My most meaningful experience with his work occurred in early 2003 when I was at death's door with a disastrous appendectomy that left me flat on my back for a couple of months. Flat on my back is not just an expression here. My abdomen had stapled stitches and I was in such pain that rolling on my side was out of the question. I drifted in and out of sleep in a morphine and vicodin haze, alternately bored and hallucinating.
My wife brought me reading material that included Illustration magazine #5. A wonderful periodical, in general, this particular issue was rich with illustrated articles on, among others, Roy Krenkel, Nell Brinkley and Frank Frazetta. I read and reread that magazine, and the Frazetta and Krenkel images reached deep into my subconsciousness, playing havoc with my fever dreams. My hallucinations were like Frazetta paintings come to life, and let me tell you, that's an experience that almost made it worth the pain to get there.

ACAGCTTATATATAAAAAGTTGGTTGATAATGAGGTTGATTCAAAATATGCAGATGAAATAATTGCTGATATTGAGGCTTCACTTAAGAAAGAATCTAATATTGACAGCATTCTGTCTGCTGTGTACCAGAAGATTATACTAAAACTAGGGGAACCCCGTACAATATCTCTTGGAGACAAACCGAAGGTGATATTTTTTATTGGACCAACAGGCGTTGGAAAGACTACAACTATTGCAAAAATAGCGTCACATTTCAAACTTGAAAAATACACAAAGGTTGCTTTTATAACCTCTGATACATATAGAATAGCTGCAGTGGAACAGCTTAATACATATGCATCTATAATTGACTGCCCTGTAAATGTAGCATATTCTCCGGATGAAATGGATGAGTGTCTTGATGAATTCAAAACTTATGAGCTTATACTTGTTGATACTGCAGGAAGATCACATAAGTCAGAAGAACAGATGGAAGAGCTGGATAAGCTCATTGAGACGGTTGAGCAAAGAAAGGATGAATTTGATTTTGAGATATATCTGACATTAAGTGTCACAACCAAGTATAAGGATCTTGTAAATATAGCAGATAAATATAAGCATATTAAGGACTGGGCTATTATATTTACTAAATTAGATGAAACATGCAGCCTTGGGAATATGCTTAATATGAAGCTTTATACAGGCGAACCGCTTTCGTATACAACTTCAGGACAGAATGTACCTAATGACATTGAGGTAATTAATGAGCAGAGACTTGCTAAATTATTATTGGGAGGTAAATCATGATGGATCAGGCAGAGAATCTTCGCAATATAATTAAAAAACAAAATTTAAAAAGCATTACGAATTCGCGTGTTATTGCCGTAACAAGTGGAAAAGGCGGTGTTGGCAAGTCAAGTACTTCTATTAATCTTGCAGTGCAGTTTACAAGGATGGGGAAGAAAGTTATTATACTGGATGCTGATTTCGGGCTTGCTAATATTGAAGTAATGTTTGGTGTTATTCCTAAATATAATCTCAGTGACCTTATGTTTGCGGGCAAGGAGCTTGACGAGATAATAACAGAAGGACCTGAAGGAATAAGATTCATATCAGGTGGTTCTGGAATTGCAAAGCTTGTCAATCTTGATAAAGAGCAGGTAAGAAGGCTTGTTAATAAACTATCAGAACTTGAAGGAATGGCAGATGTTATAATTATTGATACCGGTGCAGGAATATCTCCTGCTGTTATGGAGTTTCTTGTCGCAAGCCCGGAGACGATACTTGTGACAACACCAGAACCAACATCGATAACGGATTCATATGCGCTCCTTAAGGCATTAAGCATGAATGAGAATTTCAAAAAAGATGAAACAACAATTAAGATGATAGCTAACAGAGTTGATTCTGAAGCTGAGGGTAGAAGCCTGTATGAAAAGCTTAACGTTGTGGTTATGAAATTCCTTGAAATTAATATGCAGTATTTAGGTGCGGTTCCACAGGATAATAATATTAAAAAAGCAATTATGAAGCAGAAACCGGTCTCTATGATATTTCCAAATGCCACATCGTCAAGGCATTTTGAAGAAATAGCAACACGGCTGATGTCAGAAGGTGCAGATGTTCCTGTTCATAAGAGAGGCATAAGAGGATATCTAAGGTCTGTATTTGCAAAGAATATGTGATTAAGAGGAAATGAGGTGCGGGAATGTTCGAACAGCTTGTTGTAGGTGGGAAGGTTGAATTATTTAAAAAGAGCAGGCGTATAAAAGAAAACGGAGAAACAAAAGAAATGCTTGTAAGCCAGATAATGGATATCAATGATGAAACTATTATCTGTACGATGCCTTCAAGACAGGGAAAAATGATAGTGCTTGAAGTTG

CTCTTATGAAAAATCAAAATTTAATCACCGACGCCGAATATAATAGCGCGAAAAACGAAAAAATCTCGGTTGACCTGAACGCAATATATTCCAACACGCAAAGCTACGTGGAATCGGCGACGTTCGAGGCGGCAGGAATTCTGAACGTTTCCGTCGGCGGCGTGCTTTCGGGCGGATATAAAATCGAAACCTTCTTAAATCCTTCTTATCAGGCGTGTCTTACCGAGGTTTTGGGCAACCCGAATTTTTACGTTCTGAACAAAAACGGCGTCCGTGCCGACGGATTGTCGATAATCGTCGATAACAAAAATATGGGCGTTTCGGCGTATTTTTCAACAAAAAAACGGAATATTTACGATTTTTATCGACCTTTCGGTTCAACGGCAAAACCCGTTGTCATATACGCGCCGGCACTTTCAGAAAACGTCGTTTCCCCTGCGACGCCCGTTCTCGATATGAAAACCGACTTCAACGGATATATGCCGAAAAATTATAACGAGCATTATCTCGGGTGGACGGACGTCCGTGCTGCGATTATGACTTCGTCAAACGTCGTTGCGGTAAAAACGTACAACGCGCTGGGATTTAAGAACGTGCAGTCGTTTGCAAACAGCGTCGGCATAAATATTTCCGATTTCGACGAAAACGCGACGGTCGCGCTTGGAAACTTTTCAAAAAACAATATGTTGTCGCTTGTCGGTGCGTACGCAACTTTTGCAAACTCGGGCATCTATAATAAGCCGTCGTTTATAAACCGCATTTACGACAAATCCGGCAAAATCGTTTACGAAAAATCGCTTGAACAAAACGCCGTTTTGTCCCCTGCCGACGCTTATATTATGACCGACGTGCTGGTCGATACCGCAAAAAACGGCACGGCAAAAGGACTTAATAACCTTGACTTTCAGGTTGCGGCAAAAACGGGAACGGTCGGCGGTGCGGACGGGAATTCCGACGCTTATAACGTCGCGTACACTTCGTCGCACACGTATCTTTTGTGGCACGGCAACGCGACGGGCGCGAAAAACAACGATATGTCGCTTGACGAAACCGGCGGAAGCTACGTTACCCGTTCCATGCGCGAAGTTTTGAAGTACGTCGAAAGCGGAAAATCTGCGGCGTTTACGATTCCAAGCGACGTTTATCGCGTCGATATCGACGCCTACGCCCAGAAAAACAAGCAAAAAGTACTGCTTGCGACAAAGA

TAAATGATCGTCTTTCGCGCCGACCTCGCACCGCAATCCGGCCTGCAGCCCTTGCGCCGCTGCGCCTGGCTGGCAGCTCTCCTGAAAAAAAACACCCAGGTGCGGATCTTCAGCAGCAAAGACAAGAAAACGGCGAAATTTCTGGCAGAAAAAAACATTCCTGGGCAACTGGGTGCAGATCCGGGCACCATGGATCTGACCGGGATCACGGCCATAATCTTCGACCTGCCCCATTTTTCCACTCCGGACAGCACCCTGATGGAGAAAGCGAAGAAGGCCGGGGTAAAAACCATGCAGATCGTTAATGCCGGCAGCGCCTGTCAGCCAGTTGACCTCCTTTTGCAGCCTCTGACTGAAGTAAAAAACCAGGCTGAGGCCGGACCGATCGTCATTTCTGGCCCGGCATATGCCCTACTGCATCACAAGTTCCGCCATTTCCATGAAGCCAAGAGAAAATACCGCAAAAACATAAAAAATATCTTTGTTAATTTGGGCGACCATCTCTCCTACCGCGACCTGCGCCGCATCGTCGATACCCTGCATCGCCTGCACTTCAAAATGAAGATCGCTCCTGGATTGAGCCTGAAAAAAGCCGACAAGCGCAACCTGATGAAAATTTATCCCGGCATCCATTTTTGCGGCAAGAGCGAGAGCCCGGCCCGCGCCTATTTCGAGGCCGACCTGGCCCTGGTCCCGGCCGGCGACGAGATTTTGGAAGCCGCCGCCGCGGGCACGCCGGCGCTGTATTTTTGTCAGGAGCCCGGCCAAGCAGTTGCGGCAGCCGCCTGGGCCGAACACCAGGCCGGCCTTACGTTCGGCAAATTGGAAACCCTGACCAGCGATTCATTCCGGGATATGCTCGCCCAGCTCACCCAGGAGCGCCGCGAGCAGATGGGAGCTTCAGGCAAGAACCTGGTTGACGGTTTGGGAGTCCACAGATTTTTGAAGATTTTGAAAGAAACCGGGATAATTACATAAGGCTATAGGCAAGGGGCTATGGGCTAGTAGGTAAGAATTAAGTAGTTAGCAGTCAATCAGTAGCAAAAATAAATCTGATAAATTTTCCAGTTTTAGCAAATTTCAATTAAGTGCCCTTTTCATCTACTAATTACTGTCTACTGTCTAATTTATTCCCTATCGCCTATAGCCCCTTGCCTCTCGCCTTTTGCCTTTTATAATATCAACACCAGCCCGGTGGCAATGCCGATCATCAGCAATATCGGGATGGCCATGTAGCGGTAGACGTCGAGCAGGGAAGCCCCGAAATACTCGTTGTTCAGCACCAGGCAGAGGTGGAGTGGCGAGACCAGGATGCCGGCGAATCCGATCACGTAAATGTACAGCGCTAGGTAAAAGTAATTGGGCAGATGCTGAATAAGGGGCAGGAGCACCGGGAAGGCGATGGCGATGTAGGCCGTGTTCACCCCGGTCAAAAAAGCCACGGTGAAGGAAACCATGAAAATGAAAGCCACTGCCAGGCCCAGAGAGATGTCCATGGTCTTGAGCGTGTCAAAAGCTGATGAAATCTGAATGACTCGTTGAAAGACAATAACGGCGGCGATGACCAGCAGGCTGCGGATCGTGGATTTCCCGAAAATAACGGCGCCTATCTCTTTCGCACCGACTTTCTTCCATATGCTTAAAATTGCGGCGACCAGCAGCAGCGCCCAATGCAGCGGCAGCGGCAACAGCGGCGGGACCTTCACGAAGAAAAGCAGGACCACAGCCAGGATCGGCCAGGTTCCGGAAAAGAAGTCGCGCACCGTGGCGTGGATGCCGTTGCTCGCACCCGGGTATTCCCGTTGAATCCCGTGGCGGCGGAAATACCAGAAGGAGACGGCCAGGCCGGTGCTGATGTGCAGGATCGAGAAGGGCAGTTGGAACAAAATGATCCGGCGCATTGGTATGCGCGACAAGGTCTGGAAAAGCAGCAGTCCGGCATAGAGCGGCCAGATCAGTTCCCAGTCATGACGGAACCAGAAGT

What a wonderful cover
Above is a comprehensive study for the print below. This print was framed and positioned so that I could gaze at it in my morphine haze.
I studied the sketchbook drawing, above, that was printed in the magazine even as I was reading sci-fi books like the one below
Deepest sympathy to the Frazetta family.